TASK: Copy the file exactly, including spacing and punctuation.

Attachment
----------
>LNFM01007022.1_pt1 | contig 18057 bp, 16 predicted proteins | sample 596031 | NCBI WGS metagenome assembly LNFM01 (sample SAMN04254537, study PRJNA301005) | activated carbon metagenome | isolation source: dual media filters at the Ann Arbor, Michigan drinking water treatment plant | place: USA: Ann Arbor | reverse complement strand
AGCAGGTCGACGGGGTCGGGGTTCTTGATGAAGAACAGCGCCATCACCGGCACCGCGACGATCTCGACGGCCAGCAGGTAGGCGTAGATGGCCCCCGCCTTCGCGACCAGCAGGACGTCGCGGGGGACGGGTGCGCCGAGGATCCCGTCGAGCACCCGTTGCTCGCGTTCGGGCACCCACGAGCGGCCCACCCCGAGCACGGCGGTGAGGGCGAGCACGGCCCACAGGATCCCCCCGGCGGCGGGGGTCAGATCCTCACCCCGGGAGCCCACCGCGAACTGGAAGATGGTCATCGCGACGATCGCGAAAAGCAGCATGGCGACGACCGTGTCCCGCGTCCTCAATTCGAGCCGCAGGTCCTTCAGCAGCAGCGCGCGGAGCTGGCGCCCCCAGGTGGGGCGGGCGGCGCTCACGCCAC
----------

>LNFM01007022.1_pt1 | contig 18057 bp, 16 predicted proteins | sample 596031 | NCBI WGS metagenome assembly LNFM01 (sample SAMN04254537, study PRJNA301005) | activated carbon metagenome | isolation source: dual media filters at the Ann Arbor, Michigan drinking water treatment plant | place: USA: Ann Arbor | reverse complement strand
AGCAGGTCGACGGGGTCGGGGTTCTTGATGAAGAACAGCGCCATCACCGGCACCGCGACGATCTCGACGGCCAGCAGGTAGGCGTAGATGGCCCCCGCCTTCGCGACCAGCAGGACGTCGCGGGGGACGGGTGCGCCGAGGATCCCGTCGAGCACCCGTTGCTCGCGTTCGGGCACCCACGAGCGGCCCACCCCGAGCACGGCGGTGAGGGCGAGCACGGCCCACAGGATCCCCCCGGCGGCGGGGGTCAGATCCTCACCCCGGGAGCCCACCGCGAACTGGAAGATGGTCATCGCGACGATCGCGAAAAGCAGCATGGCGACGACCGTGTCCCGCGTCCTCAATTCGAGCCGCAGGTCCTTCAGCAGCAGCGCGCGGAGCTGGCGCCCCCAGGTGGGGCGGGCGGCGCTCACGCCAC